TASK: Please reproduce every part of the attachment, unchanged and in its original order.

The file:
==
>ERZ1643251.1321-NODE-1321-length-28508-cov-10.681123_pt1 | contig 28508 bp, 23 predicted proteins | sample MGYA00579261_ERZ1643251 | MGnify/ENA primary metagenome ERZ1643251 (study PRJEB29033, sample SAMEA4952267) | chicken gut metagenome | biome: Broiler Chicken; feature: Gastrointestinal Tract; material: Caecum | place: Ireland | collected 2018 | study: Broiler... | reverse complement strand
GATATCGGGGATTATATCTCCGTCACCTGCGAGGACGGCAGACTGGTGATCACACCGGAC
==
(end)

>ERZ1643251.1321-NODE-1321-length-28508-cov-10.681123_pt1 | contig 28508 bp, 23 predicted proteins | sample MGYA00579261_ERZ1643251 | MGnify/ENA primary metagenome ERZ1643251 (study PRJEB29033, sample SAMEA4952267) | chicken gut metagenome | biome: Broiler Chicken; feature: Gastrointestinal Tract; material: Caecum | place: Ireland | collected 2018 | study: Broiler... | reverse complement strand
GATATCGGGGATTATATCTCCGTCACCTGCGAGGACGGCAGACTGGTGATCACACCGGAC